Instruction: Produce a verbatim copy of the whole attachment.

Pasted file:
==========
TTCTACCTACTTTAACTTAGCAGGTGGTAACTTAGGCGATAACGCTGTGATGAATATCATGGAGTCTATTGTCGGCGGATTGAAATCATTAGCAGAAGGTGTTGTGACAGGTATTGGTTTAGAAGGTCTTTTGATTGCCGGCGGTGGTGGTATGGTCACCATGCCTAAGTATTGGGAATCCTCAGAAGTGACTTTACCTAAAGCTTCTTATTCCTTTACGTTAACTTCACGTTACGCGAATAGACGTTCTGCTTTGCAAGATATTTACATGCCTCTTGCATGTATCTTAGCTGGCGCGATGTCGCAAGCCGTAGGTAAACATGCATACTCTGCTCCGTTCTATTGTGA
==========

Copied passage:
TTCTACCTACTTTAACTTAGCAGGTGGTAACTTAGGCGATAACGCTGTGATGAATATCATGGAGTCTATTGTCGGCGGATTGAAATCATTAGCAGAAGGTGTTGTGACAGGTATTGGTTTAGAAGGTCTTTTGATTGCCGGCGGTGGTGGTATGGTCACCATGCCTAAGTATTGGGAATCCTCAGAAGTGACTTTACCTAAAGCTTCTTATTCCTTTACGTTAACTTCACGTTACGCGAATAGACGTTCTGCTTTGCAAGATATTTACATGCCTCTTGCATGTATCTTAGCTGGCGCGATGTCGCAAGCCGTAGGTAAACATGCATACTCTGCTCCGTTCTATTGTGA